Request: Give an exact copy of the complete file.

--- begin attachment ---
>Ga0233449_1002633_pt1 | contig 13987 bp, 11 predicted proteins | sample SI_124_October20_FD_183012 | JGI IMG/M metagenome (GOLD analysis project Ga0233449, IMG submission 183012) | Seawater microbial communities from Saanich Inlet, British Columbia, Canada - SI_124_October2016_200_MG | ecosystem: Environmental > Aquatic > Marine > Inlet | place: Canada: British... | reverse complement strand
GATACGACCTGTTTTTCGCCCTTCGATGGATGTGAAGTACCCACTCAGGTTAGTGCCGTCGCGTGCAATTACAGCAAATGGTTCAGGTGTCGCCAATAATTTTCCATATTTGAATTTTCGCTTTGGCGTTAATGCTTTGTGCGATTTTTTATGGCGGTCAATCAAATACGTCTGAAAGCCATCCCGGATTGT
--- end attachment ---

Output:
>Ga0233449_1002633_pt1 | contig 13987 bp, 11 predicted proteins | sample SI_124_October20_FD_183012 | JGI IMG/M metagenome (GOLD analysis project Ga0233449, IMG submission 183012) | Seawater microbial communities from Saanich Inlet, British Columbia, Canada - SI_124_October2016_200_MG | ecosystem: Environmental > Aquatic > Marine > Inlet | place: Canada: British... | reverse complement strand
GATACGACCTGTTTTTCGCCCTTCGATGGATGTGAAGTACCCACTCAGGTTAGTGCCGTCGCGTGCAATTACAGCAAATGGTTCAGGTGTCGCCAATAATTTTCCATATTTGAATTTTCGCTTTGGCGTTAATGCTTTGTGCGATTTTTTATGGCGGTCAATCAAATACGTCTGAAAGCCATCCCGGATTGT